Jeff Douglas

Sticky Situations: Jeff Douglas, host of History Television’s Things That Move, has found himself swimming with the coast guard and following garbage men. (Photo: Paul Darrow)

When his director asked him to lie down on an embalming table as part of a show about hearses, Jeff Douglas said "Yes."

But when the Truro (Nova Scotia)  native saw the cold, steel table - and the gutter running along the edge to catch any escaping body fluids - he took his time to jump on top.

"It took a lot of nerve," said Douglas, who is the host of History Television's Things That Move. The off-beat, half-hour show is about different types of vehicles, their history, and people who drive - or are intrigued - by them.

Now in its second season, the show takes a look at everything from the racing yachts to oil tankers, surf boards to garbage trucks.

"It's a funny weird, not funny ha-ha," said the 34-year-old about the hearse episode. "The show is not offensive, but nothing is sacred.

"I do end up in some pretty strange situations," he said. "That's my job."

That includes swimming with the coast guard in the St. Lawrence Seaway in November, following garbage men around Toronto, and firing a gun on a Sherman tank.

"Different vehicles take on different tones, but it is a pretty lighthearted look at locomotion. It's not being earnest, or holding up the army tank as the thing that saved the world - there is enough of those shows already."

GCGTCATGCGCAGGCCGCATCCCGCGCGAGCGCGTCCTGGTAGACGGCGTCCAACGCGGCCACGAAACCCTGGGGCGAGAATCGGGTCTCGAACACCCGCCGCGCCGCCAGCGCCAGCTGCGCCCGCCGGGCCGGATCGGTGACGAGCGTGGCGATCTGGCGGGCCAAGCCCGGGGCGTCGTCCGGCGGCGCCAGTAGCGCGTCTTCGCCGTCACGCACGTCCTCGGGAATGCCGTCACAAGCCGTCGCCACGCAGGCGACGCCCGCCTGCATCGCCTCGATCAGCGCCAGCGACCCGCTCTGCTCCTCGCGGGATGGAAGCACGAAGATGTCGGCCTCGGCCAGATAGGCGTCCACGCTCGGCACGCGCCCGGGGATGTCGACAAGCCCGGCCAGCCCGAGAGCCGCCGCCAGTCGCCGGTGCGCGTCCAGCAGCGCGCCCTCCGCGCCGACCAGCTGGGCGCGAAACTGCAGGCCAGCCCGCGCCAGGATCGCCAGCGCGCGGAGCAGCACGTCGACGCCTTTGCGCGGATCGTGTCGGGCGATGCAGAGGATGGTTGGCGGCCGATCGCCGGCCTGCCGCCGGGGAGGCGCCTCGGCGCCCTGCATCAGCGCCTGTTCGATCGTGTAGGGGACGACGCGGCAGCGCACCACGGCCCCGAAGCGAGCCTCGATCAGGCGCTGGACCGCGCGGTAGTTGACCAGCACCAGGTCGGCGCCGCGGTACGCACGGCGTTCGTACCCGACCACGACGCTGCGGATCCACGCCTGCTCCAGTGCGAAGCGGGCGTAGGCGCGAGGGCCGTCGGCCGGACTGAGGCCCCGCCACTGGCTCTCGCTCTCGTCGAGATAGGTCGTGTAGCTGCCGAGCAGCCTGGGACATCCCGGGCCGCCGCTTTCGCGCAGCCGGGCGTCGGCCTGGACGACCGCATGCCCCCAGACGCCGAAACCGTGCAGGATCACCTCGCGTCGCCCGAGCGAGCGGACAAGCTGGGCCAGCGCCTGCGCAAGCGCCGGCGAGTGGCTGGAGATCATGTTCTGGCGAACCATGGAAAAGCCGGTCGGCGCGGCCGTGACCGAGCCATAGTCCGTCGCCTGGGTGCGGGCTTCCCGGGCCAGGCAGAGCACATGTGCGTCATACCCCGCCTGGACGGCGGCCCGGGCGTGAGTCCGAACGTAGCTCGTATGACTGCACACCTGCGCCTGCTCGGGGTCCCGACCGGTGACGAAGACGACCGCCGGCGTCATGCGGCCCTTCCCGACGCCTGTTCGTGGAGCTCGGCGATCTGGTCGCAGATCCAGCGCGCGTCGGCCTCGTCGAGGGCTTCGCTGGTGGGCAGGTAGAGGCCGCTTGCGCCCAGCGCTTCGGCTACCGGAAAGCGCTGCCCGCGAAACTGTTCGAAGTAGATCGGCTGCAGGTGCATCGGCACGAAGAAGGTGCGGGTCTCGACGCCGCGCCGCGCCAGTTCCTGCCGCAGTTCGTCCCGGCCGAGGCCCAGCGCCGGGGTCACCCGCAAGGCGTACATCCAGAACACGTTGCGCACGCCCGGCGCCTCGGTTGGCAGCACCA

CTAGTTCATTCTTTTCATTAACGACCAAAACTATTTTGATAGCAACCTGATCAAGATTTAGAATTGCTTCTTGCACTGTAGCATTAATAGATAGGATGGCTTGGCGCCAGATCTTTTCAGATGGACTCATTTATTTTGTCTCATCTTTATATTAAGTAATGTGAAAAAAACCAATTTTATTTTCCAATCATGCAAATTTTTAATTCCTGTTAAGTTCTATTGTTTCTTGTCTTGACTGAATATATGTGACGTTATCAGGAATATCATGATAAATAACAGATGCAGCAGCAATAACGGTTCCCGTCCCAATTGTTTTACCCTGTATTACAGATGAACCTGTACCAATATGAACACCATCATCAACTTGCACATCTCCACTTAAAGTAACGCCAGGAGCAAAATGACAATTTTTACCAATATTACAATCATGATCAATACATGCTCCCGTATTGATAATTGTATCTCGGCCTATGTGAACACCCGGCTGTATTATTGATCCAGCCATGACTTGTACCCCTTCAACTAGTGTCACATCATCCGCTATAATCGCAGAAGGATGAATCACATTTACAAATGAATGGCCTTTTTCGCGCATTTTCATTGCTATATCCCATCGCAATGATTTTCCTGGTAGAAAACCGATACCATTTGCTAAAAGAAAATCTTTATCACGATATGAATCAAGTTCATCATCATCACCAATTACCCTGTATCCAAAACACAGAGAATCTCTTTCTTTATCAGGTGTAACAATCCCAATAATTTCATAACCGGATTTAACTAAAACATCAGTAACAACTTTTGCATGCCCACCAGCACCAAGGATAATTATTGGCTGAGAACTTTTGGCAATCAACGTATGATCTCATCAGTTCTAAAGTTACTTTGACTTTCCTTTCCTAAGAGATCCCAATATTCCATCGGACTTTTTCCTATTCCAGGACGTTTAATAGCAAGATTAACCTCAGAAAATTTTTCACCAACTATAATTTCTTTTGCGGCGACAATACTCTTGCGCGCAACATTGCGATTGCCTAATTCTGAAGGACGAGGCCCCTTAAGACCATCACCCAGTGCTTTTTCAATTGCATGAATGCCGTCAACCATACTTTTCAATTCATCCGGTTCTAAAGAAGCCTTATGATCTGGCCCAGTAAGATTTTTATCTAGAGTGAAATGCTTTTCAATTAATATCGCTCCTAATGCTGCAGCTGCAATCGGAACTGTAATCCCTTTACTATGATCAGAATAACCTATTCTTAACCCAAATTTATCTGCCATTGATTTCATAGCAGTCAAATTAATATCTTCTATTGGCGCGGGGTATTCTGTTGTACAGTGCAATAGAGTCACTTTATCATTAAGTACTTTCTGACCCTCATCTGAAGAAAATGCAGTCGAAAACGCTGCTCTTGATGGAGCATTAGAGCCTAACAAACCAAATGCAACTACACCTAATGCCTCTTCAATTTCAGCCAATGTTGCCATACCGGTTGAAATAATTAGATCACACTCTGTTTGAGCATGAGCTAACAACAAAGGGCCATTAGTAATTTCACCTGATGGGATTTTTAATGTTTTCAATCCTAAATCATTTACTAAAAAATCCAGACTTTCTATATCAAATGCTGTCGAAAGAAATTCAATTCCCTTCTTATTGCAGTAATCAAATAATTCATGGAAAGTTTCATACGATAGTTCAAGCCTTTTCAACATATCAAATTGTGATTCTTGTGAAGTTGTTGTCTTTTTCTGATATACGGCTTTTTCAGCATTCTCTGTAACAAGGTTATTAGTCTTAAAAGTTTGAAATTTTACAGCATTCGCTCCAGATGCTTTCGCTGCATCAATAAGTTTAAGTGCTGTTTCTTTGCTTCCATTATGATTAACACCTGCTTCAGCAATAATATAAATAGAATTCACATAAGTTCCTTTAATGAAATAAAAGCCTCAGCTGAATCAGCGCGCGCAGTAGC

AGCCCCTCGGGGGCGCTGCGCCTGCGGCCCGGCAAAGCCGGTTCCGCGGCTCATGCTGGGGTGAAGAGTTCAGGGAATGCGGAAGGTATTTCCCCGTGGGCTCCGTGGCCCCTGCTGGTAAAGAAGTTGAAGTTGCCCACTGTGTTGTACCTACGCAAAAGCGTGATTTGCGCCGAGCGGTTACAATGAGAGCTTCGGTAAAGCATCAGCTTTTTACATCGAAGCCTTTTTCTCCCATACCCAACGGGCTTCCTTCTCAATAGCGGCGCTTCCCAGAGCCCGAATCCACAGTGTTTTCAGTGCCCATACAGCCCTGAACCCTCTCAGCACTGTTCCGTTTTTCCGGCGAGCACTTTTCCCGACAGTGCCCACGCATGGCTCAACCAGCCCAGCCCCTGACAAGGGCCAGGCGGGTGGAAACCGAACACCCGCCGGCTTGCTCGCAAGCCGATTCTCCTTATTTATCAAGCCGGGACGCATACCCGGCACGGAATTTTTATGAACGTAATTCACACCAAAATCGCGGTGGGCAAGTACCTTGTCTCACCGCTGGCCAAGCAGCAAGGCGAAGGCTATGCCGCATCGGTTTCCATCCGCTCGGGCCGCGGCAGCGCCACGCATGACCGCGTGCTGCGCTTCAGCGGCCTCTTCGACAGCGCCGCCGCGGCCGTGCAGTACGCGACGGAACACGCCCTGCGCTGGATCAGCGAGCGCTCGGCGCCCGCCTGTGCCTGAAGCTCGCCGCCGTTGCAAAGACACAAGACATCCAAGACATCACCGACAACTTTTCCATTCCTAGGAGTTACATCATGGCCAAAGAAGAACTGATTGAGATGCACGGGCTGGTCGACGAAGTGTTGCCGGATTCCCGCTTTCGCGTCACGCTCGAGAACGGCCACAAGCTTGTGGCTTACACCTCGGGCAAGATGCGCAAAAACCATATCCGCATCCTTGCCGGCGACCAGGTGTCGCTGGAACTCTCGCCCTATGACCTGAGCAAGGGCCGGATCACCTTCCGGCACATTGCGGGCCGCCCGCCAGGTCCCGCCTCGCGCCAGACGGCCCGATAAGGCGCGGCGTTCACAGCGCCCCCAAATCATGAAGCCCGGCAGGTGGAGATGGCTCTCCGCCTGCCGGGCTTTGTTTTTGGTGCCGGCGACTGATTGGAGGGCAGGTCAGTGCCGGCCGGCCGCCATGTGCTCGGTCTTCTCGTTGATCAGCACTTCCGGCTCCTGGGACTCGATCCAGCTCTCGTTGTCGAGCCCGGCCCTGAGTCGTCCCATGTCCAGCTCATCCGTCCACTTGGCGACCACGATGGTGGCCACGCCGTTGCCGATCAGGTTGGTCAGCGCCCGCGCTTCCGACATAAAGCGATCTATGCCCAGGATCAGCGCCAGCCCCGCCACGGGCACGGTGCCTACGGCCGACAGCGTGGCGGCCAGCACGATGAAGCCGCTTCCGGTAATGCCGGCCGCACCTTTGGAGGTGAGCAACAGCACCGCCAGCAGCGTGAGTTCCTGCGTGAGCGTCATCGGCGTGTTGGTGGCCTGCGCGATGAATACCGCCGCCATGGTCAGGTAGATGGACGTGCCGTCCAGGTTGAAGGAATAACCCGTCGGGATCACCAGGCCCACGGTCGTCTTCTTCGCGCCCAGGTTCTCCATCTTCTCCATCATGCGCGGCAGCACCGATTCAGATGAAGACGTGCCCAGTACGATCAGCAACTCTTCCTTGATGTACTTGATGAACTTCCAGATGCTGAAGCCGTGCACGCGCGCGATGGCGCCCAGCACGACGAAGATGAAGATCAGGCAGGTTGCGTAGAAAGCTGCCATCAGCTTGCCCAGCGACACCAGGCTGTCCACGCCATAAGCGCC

Known to many as Joe, the "I am Canadian" guy from beer commercials, Douglas got the job because the History Channel and the show's producer - Primitive Entertainment - were looking for an irreverent host, not a journalist-type.

"I think I am on the show because my hair is not all grey yet," he said. "The show is informative enough without swamping people with facts."

The original concept, he said, was to make the vehicle the star of the show, but it has slowly become more about the people who operate the vehicles and are enthused by them.

The hearse episode includes a man who rented his three-way hearse to an adult film company, a man who was looking for a vehicle to drive aronud his growing family, and a woman who thinks a hearse is a great way to carry lumber.

"It's the story aspect of history that intrigues me - it's the characters, it's the places," said Douglas, who has is about to premiere a second History Channel show, Ancestors in the Attic.

Airing in October, it tracks the genealogy of average Canadians, looking into their past and telling the stories of their ancestors - relating them to moments in history.

"I look at things differently now," Douglas said.

 

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This page was last updated on 29 June 2015

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